Structural studies on human dihydroxyacetone kinase (DAK) and the carbohydrate-binding domain of Streptococcus pneumoniae NanA
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A number of dihydroxyacetone kinases (DAK) have been described that can utilize either ATP (in animals, plants and some bacteria) or phosphoenolpyruvate (PEP) (in most bacteria) as the energy source to convert dihydroxyacetone (Dha) to dihydroxyacetone phosphate (DhaP), which plays critical roles in many metabolic pathways. It has also been described that Homo sapiens DAK is able to regulate the innate immune system via its interaction with Melanoma differentiation-associated protein 5 (MDA5), which is recognized as an RNA sensor during virus infection. These findings make H. sapiens DAK a very noteworthy research target due to its multiple functions in many fields. Therefore, structural studies of DAK from H. sapiens are presented. The initial structure of the wild type (WT) H. sapiens DAK was determined to 2.5Å resolution and solved by molecular replacement. The structure forms a homodimer and four dimers were shown to be present in each asymmetric unit. However, within each monomer, most regions of the C-terminal domain were disordered, and therefore in order to improve structure quality, multiple site-directed mutagenesis was used. The mutated protein was then crystallized and the structure was determined to 1.4Å. The N-terminal Dha binding domain consists of two α/β regions and the C-terminal ATP binding domain is comprised of eight anti-parallel α-helices, which forms a deep pocket and is filled with a phospholipid molecule. In addition, the structures of mutated DAK in complex with ATP analogues and Dha are also described in the current study. The second part of the project concerned sialidases, which are glycoside hydrolases that specifically hydrolyse terminal sialic acid from various glycans. Streptococcus pneumoniae is one of the most common pathogenic bacteria of humans, and is reported to encode three sialidases that act as virulence factors in bacterial colonization and infection. One of these sialidases, NanA, was reported to be present in all clinical strains and plays a vital role during the bacterial infection. Consequently, the structure of N-terminal Carbohydrate-binding module (CBM) domain of NanA has been determined to 1.8Å, and reveals a β-sandwich fold. The apo form of NanA-CBM is present as a dimer in the asymmetric unit, whereas a monomer was detected when it is bound to sialic acid or its derivatives. Structural comparisons between NanA-CBM and other structures of the CBM40 family were also performed. The substrate binding sites of NanA-CBM forms a cavity that is able to accommodate the substrates. A potential molecular binding site located beside the sialic acid binding site was revealed, and is occupied by the side chain of a lysine from a symmetry- related molecule. Heteronuclear single quantum coherence (HSQC) NMR spectroscopy and fluorescent-based thermal shift assays were also carried out to further characterise the protein. The current results reveal the structure of both DAK from H. sapiens and NanA-CBM from S. pneumoniae, which may contribute to a better understanding towards cell metabolism and bacterial colonization.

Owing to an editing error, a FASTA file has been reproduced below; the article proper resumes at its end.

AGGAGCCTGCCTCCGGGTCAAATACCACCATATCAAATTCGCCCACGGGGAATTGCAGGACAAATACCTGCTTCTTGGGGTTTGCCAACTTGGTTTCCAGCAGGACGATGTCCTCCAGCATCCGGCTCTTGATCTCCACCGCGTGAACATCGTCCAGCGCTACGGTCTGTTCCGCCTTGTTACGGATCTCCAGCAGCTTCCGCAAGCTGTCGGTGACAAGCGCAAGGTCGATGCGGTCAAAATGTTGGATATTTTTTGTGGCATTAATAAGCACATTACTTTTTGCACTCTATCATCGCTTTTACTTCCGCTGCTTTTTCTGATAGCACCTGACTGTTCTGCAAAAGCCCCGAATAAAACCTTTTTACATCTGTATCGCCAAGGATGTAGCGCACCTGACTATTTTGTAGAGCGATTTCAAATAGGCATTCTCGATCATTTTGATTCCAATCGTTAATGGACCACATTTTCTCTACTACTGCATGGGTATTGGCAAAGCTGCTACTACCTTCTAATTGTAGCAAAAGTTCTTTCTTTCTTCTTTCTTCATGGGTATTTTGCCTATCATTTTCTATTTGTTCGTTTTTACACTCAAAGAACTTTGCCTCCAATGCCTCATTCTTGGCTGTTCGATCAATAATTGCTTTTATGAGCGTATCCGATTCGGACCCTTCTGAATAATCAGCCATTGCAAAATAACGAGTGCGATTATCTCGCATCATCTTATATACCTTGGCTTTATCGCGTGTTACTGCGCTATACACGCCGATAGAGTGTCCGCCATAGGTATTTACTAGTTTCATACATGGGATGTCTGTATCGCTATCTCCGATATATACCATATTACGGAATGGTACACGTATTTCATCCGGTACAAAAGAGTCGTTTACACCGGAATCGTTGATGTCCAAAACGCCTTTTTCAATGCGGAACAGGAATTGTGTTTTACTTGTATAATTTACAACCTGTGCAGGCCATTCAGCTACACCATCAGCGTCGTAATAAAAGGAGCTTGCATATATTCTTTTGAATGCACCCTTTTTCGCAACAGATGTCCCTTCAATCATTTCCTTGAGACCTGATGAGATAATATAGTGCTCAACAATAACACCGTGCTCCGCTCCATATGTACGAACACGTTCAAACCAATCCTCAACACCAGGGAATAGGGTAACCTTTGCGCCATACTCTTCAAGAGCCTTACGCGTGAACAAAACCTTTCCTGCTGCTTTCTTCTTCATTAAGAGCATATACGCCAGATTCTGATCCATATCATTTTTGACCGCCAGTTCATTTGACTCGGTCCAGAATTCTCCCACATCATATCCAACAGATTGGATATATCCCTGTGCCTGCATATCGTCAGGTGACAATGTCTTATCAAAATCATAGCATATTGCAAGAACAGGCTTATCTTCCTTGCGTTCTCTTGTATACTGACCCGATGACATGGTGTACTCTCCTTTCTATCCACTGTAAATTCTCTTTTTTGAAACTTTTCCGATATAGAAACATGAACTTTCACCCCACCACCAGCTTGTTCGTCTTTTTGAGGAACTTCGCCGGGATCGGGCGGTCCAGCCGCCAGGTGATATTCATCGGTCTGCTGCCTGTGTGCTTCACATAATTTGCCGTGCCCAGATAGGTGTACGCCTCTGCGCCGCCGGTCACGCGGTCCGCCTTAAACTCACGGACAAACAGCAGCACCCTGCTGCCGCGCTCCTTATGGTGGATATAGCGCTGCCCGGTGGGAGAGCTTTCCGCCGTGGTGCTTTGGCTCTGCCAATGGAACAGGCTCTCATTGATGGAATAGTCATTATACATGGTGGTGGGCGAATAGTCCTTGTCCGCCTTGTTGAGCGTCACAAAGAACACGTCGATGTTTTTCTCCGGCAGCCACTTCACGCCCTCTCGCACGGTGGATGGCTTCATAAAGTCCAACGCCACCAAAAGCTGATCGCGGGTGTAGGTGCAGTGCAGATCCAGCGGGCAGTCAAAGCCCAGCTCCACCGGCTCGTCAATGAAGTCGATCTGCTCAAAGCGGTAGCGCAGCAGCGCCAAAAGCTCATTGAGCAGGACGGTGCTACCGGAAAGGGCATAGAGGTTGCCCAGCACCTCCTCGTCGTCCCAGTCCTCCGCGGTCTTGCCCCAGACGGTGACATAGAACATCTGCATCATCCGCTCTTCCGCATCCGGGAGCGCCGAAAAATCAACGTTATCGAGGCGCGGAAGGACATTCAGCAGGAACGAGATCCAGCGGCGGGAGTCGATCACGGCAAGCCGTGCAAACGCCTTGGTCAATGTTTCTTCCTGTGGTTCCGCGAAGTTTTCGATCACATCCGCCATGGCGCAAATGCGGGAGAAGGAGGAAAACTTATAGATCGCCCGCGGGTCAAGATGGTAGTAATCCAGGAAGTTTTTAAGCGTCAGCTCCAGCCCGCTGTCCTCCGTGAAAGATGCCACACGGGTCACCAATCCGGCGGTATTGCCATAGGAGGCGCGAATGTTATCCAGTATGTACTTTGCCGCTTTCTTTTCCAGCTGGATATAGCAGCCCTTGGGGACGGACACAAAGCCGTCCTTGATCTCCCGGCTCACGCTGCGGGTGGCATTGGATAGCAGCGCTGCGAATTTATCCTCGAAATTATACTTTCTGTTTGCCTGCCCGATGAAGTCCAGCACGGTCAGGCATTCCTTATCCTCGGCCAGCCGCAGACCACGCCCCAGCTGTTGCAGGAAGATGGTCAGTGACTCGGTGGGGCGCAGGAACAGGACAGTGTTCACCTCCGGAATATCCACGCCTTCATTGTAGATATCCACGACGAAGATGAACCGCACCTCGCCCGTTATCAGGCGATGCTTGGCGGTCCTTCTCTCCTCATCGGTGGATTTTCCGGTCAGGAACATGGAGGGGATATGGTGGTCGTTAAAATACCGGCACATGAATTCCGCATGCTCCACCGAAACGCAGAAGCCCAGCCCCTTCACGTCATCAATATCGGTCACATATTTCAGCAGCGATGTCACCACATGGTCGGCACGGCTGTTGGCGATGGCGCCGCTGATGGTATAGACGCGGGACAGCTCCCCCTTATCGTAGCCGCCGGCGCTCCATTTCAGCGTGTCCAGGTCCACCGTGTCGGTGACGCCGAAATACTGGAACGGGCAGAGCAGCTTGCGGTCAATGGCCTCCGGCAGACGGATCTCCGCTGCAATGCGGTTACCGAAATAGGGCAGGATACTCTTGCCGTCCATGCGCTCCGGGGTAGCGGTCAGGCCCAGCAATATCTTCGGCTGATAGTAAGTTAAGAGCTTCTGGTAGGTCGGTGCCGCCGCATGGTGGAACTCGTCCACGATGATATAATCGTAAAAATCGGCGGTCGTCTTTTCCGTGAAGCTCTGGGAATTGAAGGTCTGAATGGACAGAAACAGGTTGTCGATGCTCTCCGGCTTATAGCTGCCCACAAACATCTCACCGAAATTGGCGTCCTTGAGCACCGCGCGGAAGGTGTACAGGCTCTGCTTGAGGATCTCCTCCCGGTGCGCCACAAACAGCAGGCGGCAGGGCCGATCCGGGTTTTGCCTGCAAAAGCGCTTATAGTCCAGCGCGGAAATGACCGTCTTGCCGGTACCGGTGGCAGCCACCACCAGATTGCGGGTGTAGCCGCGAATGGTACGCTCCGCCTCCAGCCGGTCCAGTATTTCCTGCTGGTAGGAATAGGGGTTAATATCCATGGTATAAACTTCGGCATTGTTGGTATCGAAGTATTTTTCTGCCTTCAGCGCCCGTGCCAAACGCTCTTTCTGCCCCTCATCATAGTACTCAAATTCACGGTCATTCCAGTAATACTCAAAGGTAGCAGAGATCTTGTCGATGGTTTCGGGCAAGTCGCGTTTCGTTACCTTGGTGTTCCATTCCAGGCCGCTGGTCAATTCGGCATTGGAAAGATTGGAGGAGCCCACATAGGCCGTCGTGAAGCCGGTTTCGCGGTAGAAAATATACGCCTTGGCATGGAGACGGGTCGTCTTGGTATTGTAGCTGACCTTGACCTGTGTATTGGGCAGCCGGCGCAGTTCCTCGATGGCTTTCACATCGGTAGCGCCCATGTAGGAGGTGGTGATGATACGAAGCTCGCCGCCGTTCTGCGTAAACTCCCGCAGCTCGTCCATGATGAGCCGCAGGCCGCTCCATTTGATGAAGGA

Thesis, PhD Doctor of Philosophy